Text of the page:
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Taking Care of Mom and Dad: Income Tax and Benefits

Some people who receive Social Security benefits are required to pay federal income taxes on them. This will apply to your parents if they also have other substantial income (such as wages, self-employment, interest, dividends and other taxable income that they have to report on their tax return) in addition to their Social Security benefits. No one pays taxes on more than 85 percent of his or her Social Security benefits and some pay on a smaller amount, based on the following IRS guidelines:

If your mom files a federal tax return as an individual and her combined income (the sum of her adjusted gross income plus nontaxable interest plus one-half of her Social Security benefits) is between $25,000 and $34,000, she may have to pay income tax on 50 percent of her Social Security benefits. If her combined income is above $34,000, up to 85 percent of her Social Security benefits is subject to income tax; and If your parents file jointly, they may have to pay taxes on 50 percent of their benefits if they have a combined income (the sum of their adjusted gross income plus nontaxable interest plus one-half of their Social Security benefits) between $32,000 and $44,000. If their combined income is more than $44,000, up to 85 percent of their Social Security benefits will be taxed.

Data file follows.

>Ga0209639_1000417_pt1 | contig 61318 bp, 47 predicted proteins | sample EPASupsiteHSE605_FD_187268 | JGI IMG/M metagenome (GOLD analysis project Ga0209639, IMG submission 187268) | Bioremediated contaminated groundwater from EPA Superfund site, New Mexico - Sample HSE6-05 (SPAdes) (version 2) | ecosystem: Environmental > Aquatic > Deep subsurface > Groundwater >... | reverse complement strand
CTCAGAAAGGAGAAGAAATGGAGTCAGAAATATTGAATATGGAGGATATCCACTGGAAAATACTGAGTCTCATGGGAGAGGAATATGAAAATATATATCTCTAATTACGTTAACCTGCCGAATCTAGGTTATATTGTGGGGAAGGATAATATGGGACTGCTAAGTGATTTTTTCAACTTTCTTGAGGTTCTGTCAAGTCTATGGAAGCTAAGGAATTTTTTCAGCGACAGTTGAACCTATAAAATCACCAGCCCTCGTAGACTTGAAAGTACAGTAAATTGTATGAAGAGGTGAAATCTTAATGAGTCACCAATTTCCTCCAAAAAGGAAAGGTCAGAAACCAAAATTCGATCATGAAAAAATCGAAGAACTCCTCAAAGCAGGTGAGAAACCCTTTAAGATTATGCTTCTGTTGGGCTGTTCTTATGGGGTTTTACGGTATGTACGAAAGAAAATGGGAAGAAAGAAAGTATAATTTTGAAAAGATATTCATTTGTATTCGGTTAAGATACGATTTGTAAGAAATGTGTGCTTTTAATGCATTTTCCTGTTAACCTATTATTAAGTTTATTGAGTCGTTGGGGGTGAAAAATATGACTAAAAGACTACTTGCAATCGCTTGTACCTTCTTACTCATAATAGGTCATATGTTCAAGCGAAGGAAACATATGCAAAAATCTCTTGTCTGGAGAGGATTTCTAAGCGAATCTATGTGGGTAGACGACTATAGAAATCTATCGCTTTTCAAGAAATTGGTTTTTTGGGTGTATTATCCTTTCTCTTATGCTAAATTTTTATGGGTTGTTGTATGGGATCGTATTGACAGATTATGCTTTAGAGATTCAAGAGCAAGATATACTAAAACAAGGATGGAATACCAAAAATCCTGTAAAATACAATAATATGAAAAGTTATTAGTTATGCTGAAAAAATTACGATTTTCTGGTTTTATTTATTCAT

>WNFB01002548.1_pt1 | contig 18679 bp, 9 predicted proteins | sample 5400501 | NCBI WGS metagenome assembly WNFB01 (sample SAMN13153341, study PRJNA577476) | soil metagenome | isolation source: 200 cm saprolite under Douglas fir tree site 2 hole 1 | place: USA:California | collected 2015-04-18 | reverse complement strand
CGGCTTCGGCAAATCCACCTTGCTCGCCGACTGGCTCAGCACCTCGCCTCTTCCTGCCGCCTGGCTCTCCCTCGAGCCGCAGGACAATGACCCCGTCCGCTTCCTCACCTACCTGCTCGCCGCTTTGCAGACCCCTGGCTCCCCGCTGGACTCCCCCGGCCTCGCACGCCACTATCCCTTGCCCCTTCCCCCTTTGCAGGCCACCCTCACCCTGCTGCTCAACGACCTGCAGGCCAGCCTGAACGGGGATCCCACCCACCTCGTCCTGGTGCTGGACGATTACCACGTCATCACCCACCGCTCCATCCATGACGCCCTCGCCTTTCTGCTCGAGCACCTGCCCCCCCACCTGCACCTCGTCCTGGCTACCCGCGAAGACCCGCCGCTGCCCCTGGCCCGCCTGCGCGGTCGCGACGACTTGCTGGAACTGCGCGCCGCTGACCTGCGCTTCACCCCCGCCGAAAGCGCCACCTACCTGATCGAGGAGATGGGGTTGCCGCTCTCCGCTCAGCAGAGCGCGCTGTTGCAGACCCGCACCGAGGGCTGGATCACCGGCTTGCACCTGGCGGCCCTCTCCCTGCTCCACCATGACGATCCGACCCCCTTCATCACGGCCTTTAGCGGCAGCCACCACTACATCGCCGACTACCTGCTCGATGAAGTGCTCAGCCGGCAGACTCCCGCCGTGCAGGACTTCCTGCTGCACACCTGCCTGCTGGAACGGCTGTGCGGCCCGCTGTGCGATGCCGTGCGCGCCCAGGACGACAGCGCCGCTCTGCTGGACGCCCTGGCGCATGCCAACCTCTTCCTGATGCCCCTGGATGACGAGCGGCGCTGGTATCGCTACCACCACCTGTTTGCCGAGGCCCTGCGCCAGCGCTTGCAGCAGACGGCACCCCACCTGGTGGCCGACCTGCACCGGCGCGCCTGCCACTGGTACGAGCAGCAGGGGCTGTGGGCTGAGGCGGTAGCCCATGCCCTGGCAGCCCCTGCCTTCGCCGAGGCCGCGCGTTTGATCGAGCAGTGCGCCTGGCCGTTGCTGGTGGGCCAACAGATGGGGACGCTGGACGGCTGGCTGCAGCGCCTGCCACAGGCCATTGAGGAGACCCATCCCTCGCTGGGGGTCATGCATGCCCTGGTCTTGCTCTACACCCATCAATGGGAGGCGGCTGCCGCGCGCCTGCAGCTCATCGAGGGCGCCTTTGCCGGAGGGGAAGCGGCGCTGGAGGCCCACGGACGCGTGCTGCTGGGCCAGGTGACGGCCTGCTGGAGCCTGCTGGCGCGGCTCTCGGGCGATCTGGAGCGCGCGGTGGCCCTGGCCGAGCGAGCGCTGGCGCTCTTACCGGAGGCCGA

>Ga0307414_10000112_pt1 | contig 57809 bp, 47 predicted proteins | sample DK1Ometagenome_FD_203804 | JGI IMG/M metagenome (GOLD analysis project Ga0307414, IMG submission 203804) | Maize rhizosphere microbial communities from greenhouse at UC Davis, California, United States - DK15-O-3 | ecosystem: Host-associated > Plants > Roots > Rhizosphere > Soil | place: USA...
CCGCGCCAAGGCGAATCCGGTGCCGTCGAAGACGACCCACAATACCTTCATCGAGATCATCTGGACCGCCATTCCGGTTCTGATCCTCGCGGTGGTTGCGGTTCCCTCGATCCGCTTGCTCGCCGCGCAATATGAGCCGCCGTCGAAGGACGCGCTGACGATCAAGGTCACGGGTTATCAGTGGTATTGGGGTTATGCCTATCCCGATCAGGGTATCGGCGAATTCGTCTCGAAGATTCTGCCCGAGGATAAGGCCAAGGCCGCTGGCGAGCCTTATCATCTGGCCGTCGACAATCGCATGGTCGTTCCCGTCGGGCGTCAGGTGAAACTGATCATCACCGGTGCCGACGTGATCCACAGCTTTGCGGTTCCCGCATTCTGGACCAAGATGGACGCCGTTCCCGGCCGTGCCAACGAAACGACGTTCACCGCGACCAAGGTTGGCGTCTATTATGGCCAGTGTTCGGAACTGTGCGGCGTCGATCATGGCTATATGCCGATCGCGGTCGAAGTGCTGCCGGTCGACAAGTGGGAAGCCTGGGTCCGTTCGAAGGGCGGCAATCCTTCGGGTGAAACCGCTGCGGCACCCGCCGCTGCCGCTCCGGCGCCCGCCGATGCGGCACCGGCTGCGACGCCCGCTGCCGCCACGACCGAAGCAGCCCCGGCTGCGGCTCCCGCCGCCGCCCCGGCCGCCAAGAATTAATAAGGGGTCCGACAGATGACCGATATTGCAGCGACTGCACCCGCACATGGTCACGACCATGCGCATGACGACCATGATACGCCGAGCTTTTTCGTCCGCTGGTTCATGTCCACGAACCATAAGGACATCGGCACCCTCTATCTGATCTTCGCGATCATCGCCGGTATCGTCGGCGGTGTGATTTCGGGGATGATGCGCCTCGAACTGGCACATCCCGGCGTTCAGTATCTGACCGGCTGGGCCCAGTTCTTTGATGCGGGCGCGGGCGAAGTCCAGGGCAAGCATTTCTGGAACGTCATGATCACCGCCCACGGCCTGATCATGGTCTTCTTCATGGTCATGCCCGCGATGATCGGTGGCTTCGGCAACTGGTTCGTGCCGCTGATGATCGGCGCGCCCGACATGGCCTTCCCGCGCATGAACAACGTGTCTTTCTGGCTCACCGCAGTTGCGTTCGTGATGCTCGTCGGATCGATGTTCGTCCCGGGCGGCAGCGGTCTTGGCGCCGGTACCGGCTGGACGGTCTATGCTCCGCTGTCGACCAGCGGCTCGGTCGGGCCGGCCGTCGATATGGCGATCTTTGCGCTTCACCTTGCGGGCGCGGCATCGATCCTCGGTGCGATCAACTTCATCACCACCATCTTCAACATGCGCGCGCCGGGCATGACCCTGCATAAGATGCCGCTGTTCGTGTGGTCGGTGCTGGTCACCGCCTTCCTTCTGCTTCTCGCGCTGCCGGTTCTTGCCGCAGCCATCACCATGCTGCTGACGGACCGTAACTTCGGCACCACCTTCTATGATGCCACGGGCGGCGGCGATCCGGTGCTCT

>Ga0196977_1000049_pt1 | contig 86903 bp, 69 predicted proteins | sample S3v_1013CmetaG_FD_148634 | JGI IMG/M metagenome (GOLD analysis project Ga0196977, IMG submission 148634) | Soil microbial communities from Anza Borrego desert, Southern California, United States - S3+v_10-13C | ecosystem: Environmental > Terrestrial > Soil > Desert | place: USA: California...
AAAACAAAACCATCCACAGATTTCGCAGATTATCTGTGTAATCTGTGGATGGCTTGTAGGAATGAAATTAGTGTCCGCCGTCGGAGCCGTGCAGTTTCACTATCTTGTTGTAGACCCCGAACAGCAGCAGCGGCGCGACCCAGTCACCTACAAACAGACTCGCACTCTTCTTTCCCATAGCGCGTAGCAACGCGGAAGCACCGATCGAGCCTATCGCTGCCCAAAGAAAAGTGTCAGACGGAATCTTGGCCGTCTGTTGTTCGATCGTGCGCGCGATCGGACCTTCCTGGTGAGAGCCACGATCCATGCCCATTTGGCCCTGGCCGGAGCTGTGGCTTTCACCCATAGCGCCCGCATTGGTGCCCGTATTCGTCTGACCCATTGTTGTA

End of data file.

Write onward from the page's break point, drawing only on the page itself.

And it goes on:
If your parents are still married and file separately in their tax returns, they probably will pay taxes on their benefits.

Every January, your parents will receive a Social Security Benefit Statement (Form SSA-1099) showing the amount of benefits they received in the previous year. In fact, the Social Security agency will send statements out to workers 25 or older, including those that are not getting benefits on their own records yet (these statements go out about three months before your birthday).

Statements do not go out to people age 62 or older who get benefits on someone else's record. So, if your 68-year-old mother is receiving benefits on your father's record, she won't get a statement. The statement that your parents receive in January is useful for determining whether they need to pay taxes on their benefits. It'll help them complete their federal income tax return.

Although your parents are not required to have federal taxes withheld from their Social Security benefits, they may find it easier than paying quarterly estimated tax payments. They can request that federal taxes be withheld from their Social Security when they apply.

If your parents are already receiving benefits or if they want to change or stop their withholding, they need a form W-4V from the IRS. You can download this form from the IRS's Web site at www.irs.gov or you call the IRS toll free at 1.800.829.3676 and ask for the form. Once your parents complete and sign the form, they return it to their local Social Security office by mail or in person.

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